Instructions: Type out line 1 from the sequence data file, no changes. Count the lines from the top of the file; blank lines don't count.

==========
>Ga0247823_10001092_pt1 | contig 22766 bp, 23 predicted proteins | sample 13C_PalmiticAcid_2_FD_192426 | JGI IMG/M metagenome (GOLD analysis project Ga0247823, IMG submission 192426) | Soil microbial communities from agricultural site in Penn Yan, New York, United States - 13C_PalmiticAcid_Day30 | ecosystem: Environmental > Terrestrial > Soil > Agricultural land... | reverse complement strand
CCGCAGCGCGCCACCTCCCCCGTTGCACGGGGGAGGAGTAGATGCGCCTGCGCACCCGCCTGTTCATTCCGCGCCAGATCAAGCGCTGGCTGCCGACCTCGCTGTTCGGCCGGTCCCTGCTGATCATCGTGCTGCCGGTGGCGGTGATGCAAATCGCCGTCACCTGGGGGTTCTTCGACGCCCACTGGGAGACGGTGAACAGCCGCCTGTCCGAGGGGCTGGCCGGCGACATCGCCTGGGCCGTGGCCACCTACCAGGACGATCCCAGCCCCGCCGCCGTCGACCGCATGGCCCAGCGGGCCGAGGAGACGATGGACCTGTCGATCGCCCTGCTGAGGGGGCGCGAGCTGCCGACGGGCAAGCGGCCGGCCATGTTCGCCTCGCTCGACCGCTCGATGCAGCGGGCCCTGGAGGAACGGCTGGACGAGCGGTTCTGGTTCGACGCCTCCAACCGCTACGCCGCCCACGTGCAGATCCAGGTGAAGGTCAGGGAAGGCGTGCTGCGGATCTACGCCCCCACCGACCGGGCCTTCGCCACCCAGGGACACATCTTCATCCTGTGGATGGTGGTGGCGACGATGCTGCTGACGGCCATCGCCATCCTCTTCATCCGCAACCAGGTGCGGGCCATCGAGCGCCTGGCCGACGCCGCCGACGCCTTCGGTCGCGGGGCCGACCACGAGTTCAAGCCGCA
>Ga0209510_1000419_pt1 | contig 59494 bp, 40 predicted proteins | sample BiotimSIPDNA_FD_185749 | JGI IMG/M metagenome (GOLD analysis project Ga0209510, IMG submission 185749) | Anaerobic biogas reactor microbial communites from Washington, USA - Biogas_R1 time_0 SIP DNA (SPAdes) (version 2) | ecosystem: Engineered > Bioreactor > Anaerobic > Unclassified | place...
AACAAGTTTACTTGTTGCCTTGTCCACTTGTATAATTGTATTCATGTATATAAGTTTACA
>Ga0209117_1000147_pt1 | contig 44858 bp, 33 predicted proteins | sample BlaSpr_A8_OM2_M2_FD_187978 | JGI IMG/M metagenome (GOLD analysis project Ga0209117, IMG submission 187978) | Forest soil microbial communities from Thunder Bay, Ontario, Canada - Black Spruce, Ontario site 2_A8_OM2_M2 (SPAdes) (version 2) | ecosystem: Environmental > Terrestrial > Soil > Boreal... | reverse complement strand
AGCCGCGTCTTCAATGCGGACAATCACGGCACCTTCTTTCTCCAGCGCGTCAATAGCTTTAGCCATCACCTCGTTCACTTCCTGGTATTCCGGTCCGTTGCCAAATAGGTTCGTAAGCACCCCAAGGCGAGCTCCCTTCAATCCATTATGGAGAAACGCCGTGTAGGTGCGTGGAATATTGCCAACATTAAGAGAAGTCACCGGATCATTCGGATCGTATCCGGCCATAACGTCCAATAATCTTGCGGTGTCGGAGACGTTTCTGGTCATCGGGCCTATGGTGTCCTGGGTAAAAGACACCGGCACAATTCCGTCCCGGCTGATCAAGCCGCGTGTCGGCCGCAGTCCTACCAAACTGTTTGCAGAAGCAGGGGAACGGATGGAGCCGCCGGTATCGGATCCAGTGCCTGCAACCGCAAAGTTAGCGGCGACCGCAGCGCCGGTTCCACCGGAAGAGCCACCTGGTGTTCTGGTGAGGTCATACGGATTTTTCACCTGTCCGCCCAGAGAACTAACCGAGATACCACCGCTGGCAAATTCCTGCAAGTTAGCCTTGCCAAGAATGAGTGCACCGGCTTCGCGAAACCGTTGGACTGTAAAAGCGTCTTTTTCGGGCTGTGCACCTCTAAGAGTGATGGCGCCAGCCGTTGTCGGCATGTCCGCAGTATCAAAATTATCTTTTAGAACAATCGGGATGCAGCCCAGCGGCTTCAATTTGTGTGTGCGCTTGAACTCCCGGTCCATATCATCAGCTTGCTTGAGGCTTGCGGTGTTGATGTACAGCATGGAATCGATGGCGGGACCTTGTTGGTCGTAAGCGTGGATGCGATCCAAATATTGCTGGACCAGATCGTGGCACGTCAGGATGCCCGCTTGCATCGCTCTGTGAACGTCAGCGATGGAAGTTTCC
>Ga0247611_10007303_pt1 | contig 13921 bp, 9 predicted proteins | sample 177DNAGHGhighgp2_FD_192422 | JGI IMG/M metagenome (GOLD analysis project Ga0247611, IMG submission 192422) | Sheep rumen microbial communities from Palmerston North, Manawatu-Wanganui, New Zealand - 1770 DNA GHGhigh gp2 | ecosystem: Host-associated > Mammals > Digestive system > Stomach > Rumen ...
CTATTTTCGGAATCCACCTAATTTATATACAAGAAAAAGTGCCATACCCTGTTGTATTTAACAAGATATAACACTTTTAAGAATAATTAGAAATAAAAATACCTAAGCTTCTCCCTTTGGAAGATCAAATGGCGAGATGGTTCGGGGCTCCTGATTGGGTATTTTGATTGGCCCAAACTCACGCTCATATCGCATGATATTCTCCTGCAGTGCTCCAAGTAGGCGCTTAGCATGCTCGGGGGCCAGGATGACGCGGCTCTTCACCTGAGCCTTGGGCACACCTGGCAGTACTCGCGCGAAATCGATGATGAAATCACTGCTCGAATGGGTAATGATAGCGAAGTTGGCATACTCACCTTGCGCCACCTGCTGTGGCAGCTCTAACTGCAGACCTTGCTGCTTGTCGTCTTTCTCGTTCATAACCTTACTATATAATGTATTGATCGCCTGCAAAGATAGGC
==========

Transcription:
>Ga0247823_10001092_pt1 | contig 22766 bp, 23 predicted proteins | sample 13C_PalmiticAcid_2_FD_192426 | JGI IMG/M metagenome (GOLD analysis project Ga0247823, IMG submission 192426) | Soil microbial communities from agricultural site in Penn Yan, New York, United States - 13C_PalmiticAcid_Day30 | ecosystem: Environmental > Terrestrial > Soil > Agricultural land... | reverse complement strand